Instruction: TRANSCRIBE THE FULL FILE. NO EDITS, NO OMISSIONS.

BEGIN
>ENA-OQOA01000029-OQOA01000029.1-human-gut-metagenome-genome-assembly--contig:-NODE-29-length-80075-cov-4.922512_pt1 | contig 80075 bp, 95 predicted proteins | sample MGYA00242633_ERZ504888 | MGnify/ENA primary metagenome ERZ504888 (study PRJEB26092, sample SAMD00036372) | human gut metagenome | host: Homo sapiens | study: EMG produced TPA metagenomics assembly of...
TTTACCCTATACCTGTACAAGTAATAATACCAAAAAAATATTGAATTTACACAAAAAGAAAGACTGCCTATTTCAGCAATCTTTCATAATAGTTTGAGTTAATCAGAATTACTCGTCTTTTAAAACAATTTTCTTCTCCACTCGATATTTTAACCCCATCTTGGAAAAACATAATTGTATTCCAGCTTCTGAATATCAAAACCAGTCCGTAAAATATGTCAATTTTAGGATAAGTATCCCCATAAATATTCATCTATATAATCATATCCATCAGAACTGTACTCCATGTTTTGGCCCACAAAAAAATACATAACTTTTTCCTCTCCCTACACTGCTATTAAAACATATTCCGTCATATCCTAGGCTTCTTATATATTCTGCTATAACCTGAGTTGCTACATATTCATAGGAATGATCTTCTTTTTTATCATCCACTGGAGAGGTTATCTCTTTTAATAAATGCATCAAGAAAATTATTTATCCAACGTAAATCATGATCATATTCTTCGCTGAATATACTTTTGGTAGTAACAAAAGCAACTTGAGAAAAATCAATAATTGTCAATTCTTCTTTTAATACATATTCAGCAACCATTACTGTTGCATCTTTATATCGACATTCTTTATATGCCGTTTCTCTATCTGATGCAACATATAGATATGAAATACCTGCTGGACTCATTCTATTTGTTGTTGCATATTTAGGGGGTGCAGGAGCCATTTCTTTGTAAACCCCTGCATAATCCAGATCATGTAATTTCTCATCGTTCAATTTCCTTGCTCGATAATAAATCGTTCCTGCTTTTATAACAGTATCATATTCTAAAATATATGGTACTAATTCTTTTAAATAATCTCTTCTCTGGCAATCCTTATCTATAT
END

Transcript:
>ENA-OQOA01000029-OQOA01000029.1-human-gut-metagenome-genome-assembly--contig:-NODE-29-length-80075-cov-4.922512_pt1 | contig 80075 bp, 95 predicted proteins | sample MGYA00242633_ERZ504888 | MGnify/ENA primary metagenome ERZ504888 (study PRJEB26092, sample SAMD00036372) | human gut metagenome | host: Homo sapiens | study: EMG produced TPA metagenomics assembly of...
TTTACCCTATACCTGTACAAGTAATAATACCAAAAAAATATTGAATTTACACAAAAAGAAAGACTGCCTATTTCAGCAATCTTTCATAATAGTTTGAGTTAATCAGAATTACTCGTCTTTTAAAACAATTTTCTTCTCCACTCGATATTTTAACCCCATCTTGGAAAAACATAATTGTATTCCAGCTTCTGAATATCAAAACCAGTCCGTAAAATATGTCAATTTTAGGATAAGTATCCCCATAAATATTCATCTATATAATCATATCCATCAGAACTGTACTCCATGTTTTGGCCCACAAAAAAATACATAACTTTTTCCTCTCCCTACACTGCTATTAAAACATATTCCGTCATATCCTAGGCTTCTTATATATTCTGCTATAACCTGAGTTGCTACATATTCATAGGAATGATCTTCTTTTTTATCATCCACTGGAGAGGTTATCTCTTTTAATAAATGCATCAAGAAAATTATTTATCCAACGTAAATCATGATCATATTCTTCGCTGAATATACTTTTGGTAGTAACAAAAGCAACTTGAGAAAAATCAATAATTGTCAATTCTTCTTTTAATACATATTCAGCAACCATTACTGTTGCATCTTTATATCGACATTCTTTATATGCCGTTTCTCTATCTGATGCAACATATAGATATGAAATACCTGCTGGACTCATTCTATTTGTTGTTGCATATTTAGGGGGTGCAGGAGCCATTTCTTTGTAAACCCCTGCATAATCCAGATCATGTAATTTCTCATCGTTCAATTTCCTTGCTCGATAATAAATCGTTCCTGCTTTTATAACAGTATCATATTCTAAAATATATGGTACTAATTCTTTTAAATAATCTCTTCTCTGGCAATCCTTATCTATAT